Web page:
"WHEREFORE, the Court REVERSES and SETS ASIDE the decision promulgated on March 30, 2017 affirming the decision of the Regional Tiralcourt, Branch 214, in Mandaluyong City finding and declaring petitoner Leonardo P. Casona guilty of a violation of Section 11, Article II of Republic Act No. 9165 as charged in theinformation; and ACQUITS him for failure of the State to establish his guilt beyond reasonable doubt.

SO ORDERED."
NOW, THEREFORE, You are hereby ordered to immediately release LEONARDO P. CASONA unless there are other lawful causes for which he should be further detained, and to return this Order with the certificate of your proceedings within five (5) days from notice hereof.

GIVEN by the Honorable PRESBITERO J. VELASCO, JR., Chairperson of the Third Division of the Supreme Court of the Philippines, this 13th day of September 2017.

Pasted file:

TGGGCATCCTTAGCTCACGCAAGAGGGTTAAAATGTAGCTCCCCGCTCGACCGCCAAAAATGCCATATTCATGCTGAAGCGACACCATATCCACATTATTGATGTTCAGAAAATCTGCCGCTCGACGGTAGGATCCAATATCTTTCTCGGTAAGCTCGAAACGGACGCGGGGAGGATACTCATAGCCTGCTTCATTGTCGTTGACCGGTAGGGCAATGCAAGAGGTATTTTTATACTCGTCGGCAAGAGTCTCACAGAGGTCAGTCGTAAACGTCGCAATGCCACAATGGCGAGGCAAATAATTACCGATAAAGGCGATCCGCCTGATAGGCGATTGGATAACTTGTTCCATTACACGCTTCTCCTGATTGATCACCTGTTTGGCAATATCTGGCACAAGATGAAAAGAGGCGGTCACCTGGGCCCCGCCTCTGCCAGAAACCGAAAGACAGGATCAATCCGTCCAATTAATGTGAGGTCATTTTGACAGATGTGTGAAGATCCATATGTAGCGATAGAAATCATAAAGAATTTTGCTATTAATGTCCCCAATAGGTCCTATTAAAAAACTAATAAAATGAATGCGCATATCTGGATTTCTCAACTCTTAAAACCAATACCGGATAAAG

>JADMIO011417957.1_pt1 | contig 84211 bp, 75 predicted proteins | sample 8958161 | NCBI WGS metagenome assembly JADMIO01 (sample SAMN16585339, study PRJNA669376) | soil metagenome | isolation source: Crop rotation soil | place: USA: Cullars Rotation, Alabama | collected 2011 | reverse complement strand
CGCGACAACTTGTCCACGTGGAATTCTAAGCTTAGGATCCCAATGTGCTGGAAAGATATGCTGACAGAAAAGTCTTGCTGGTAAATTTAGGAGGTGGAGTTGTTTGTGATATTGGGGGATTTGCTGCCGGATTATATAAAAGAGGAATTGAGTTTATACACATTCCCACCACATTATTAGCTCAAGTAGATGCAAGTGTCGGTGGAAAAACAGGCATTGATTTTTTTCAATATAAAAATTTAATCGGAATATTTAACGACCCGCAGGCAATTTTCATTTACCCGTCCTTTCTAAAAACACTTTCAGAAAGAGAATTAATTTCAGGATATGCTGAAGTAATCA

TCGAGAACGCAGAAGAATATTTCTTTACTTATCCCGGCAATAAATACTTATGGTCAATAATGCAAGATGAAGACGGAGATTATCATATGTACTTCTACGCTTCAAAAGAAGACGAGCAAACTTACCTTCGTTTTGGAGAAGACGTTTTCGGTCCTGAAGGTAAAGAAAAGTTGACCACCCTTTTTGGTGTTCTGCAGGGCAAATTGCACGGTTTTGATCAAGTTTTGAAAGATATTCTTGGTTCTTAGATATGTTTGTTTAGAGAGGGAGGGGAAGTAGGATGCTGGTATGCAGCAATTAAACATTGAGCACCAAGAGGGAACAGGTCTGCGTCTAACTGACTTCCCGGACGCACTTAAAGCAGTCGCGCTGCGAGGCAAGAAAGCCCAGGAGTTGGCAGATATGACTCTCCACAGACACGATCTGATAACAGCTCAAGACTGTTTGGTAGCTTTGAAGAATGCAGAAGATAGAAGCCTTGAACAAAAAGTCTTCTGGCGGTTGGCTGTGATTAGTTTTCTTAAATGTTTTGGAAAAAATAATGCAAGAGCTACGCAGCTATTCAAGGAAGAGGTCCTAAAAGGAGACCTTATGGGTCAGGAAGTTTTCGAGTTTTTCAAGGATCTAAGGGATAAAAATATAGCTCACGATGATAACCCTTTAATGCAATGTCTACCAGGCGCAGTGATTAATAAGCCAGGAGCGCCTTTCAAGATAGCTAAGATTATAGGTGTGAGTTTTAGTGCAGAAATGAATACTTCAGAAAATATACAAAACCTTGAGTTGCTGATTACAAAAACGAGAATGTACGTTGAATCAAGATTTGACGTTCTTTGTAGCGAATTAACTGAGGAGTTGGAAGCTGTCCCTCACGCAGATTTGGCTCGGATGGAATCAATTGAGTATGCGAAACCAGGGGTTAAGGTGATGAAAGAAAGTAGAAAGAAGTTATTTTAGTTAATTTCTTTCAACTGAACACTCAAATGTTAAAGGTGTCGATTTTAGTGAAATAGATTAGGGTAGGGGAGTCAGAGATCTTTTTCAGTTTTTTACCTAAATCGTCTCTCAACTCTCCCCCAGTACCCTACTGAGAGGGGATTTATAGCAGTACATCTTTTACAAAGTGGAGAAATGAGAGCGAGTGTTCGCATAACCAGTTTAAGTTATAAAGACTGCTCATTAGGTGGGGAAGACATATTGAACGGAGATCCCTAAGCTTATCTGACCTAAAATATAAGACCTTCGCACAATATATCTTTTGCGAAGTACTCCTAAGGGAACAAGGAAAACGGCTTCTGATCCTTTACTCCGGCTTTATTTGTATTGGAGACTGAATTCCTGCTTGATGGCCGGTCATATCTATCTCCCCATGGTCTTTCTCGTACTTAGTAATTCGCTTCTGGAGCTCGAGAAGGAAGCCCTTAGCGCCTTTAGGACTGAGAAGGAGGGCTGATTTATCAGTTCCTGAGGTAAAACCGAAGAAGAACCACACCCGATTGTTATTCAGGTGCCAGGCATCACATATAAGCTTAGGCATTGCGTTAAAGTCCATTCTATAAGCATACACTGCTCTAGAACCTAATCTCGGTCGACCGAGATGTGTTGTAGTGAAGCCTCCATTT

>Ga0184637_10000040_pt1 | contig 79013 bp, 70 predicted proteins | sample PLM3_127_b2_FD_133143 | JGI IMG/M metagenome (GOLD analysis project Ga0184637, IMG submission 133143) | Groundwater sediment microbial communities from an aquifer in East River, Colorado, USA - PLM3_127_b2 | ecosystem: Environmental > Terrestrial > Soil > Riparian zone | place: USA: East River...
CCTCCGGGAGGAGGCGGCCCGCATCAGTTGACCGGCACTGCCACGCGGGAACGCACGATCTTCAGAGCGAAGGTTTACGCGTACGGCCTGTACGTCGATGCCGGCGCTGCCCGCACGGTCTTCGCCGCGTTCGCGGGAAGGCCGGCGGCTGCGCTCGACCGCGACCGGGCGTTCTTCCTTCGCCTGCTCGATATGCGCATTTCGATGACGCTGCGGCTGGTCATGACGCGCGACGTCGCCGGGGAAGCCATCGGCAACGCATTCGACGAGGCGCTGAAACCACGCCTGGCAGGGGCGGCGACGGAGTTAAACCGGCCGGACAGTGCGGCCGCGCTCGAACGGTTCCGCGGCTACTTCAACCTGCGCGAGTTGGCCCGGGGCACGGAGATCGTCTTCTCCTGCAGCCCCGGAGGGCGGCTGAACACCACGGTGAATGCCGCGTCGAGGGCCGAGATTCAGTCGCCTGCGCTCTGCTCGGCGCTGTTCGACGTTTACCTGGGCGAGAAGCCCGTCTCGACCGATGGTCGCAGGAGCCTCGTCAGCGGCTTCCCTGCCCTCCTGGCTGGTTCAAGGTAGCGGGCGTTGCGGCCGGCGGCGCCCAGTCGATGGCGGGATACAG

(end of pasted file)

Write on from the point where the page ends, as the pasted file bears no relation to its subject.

Very truly yours,
(SGD)
WILFREDO V. LAPITAN
Division Clerk of Court


[1] Rollo, pp. 70-84; penned by Associate Justice Enrico A. Lanzanas, with Associate Justice Remedios A. Salazar-Fernando and Associate Justice Rosalinda Asuncion-Vicente concurring.

[2] Id. at 39-41; penned by Judge Edwin D. Sorongon.

[3] Id. at 39.

[4] Id. at 71-72.

[5] Id. at 12-13.

[6] Id. at 41.

[7] Id. at 83-84.

[8] Id. at 15.

[9] Section 2, Rule 133 of the Rules of Court.

[10] People v. Adrid, G.R. No. 201845, March 6, 2013, 692 SCRA 683, 697.

[11] Rollo, p. 119.

[12] Id. at 82.

[13] People v. Mendoza, G.R. No. 192432, June 23, 2014, 727 SCRA 113, 126.

[14] Reyes v. Court of Appeals, G.R. No. 180177, April 18, 2012, 670 SCRA 148, 163.

[15] People v. Angngao, G.R. No. 189296, March 11, 2015, 752 SCRA 531, 543.

[16] Id. at 543-544.

[17] People v. Alagarme, G.R. No. 184789, February 23, 2015, 751 SCRA 317, 329.

[18] People v. Barte, G.R. No. 179749, March 1, 2017.

[19] G.R. No. 183700, October 13, 2014, 738 SCRA 105, 118-119.